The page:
I was first introduced to Black Mirror through – (funnily enough) – the news of Brexit. All my English friends were at home, tweeting their angst and anxieties, and one tweet stood out: *”This is the worst episode of Black Mirror.” Black Mirror? I looked into it, and it hit home – Charlie Brooker is inside my head! Originally a primarily English show, it’s now a hybrid of American and English due to a recent Netflix deal.
“If technology is a drug – and it does feel like a drug – then what, precisely, are the side effects? This area – between delight and discomfort – is where Black Mirror, my new drama series, is set. The ‘black mirror’ of the title is the one you’ll find on every wall, on every desk, in the palm of every hand: the cold, shiny screen of a TV, a monitor, a smartphone.” – Charlie Brooker
Down to business, the thing I like most about Black Mirror is the unsettling, uncomfortable feeling I get after I watch the show. I love the haunting nature of it. It’s also impressive the team manages to tackle issues surrounding: social media, virtual/mixed reality, human condition, LGBTQ relationships, desensitization, mob mentality. So for my personal ranking (and it seems like no one can agree with what’s the strongest/weakest episode), the way I am ranking the shows is mixed on:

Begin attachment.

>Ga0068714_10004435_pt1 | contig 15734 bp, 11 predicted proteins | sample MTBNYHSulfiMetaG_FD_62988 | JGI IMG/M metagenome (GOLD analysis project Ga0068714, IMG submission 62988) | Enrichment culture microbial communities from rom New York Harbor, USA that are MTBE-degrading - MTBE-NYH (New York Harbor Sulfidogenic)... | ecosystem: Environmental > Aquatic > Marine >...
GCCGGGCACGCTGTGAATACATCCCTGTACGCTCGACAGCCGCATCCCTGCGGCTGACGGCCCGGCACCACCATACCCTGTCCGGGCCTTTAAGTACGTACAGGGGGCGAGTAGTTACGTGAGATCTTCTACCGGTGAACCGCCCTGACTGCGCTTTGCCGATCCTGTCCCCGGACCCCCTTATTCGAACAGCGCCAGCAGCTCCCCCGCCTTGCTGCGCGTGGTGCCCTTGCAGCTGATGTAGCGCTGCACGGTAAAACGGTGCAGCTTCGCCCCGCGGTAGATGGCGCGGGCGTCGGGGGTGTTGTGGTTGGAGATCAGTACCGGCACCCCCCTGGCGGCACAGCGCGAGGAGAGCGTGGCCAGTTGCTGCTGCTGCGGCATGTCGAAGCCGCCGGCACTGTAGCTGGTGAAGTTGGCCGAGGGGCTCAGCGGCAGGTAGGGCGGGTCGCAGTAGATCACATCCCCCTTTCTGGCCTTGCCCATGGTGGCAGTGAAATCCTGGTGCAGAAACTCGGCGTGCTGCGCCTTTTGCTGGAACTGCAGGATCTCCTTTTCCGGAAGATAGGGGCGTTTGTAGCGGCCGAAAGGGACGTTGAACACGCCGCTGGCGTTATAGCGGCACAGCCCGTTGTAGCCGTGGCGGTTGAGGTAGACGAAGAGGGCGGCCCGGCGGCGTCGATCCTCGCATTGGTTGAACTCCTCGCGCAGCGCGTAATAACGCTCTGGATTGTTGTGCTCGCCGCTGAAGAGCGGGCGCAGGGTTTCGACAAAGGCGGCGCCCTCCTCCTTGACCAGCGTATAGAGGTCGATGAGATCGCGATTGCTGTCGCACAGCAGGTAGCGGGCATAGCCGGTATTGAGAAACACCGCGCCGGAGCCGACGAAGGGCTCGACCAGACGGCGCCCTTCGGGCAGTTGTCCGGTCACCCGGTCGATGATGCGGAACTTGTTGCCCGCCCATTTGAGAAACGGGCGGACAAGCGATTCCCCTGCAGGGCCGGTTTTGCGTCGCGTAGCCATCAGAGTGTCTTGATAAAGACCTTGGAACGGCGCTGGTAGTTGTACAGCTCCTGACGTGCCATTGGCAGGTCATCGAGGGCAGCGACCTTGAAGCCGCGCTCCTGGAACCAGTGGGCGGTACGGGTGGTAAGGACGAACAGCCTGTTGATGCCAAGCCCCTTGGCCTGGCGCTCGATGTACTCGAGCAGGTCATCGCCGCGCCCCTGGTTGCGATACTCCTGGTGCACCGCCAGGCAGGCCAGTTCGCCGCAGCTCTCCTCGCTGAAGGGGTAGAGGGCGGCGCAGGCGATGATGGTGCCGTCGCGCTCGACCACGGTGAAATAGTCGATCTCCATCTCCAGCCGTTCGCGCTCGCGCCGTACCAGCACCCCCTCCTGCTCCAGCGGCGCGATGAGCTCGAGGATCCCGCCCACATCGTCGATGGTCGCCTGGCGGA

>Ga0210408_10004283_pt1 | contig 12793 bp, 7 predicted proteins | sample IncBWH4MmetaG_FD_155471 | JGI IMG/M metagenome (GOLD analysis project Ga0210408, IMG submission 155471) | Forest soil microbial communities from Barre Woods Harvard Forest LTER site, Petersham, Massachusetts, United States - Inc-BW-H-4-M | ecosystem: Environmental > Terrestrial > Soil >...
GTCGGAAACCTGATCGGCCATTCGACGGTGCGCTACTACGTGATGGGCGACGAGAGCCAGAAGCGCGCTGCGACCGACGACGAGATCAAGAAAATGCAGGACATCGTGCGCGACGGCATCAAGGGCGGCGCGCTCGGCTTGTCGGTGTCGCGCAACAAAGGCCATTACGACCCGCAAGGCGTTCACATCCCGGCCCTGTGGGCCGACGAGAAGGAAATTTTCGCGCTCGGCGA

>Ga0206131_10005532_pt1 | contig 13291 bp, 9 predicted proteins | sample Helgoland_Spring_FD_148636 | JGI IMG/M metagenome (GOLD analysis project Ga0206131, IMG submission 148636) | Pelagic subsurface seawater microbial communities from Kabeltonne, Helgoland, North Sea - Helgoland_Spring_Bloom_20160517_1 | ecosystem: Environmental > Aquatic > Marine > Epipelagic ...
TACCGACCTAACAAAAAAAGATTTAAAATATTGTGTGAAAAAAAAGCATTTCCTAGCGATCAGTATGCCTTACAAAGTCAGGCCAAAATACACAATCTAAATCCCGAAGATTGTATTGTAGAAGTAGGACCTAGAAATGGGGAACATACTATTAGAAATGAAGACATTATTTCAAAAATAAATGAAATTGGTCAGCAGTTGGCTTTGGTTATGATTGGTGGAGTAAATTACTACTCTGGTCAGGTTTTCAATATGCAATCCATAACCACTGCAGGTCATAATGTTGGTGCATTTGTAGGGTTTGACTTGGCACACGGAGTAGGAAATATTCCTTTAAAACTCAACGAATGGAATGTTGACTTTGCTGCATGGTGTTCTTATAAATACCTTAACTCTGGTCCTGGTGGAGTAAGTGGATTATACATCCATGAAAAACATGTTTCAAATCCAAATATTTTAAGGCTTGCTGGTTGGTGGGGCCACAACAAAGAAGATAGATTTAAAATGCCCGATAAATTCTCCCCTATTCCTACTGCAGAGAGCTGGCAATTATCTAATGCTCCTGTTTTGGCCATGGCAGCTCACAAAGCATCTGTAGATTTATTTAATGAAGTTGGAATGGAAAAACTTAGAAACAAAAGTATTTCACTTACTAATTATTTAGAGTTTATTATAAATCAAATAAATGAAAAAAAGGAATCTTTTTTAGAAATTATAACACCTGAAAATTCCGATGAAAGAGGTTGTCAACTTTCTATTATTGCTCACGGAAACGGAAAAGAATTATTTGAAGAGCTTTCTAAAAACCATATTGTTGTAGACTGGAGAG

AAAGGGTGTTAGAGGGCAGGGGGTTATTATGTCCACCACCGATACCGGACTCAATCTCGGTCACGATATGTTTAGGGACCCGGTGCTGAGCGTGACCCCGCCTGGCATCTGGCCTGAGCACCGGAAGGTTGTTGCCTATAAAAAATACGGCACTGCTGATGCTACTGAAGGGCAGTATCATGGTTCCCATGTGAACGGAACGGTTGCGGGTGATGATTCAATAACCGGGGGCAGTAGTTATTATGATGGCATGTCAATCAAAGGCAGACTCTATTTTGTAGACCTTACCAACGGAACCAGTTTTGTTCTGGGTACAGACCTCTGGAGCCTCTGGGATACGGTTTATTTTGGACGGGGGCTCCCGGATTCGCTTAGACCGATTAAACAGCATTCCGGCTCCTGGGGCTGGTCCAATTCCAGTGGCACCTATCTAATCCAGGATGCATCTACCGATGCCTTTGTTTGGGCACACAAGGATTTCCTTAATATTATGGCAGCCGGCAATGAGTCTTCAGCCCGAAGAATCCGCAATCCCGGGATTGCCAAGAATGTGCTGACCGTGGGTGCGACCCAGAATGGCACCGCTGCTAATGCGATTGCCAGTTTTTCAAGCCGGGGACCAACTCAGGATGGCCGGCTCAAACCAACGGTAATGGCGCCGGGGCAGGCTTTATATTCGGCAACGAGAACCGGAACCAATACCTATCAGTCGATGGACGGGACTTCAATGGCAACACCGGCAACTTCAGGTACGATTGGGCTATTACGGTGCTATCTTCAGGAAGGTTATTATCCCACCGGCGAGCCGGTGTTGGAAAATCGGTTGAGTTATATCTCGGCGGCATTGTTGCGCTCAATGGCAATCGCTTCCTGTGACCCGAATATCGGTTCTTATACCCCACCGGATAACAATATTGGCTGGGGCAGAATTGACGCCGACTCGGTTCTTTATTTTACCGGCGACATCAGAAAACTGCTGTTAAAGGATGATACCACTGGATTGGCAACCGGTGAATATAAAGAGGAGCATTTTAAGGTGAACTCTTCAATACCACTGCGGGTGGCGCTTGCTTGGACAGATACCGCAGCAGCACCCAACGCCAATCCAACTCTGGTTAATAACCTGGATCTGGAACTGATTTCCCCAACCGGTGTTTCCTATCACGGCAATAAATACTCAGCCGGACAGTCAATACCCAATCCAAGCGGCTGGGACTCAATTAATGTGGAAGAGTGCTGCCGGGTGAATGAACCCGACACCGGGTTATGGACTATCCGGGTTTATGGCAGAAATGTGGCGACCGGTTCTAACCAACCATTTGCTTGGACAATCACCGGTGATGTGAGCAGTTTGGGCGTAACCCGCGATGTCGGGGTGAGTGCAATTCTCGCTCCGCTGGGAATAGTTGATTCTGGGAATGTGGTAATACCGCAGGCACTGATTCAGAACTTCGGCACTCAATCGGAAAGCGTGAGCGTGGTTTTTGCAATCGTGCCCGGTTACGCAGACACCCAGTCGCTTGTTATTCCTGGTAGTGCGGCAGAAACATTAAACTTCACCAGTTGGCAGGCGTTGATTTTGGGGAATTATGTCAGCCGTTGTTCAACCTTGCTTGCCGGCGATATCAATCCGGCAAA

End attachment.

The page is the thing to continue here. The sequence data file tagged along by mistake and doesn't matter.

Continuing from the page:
- Strength and execution of themes
- Entertainment value and engagement levels
- Story structure
To be fair, I found Season 3 to be extremely enjoyable, thoughtful and entertaining. It wasn’t perfect by any means, but production and execution would make up for it in small gaps.
With that said, here’s my personal ranking of Black Mirror’s Season 3 from Best to Worst
- San Junipero
- Hated in the Nation
- Men Against Fire
- Shut Up And Dance
If you are strapped for time and want to check out Black Mirror, here are my top picks (in order) from what’s available on Netflix: White Christmas, Nose Dive, Playtest, San Junipero.
Interested? Check out the official Black Mirror Season 3 trailer:
SPOILER ALERT. Thoughts on individual episodes below
Just to confuse folks even more, I’ll talk about these episodes in cannon order.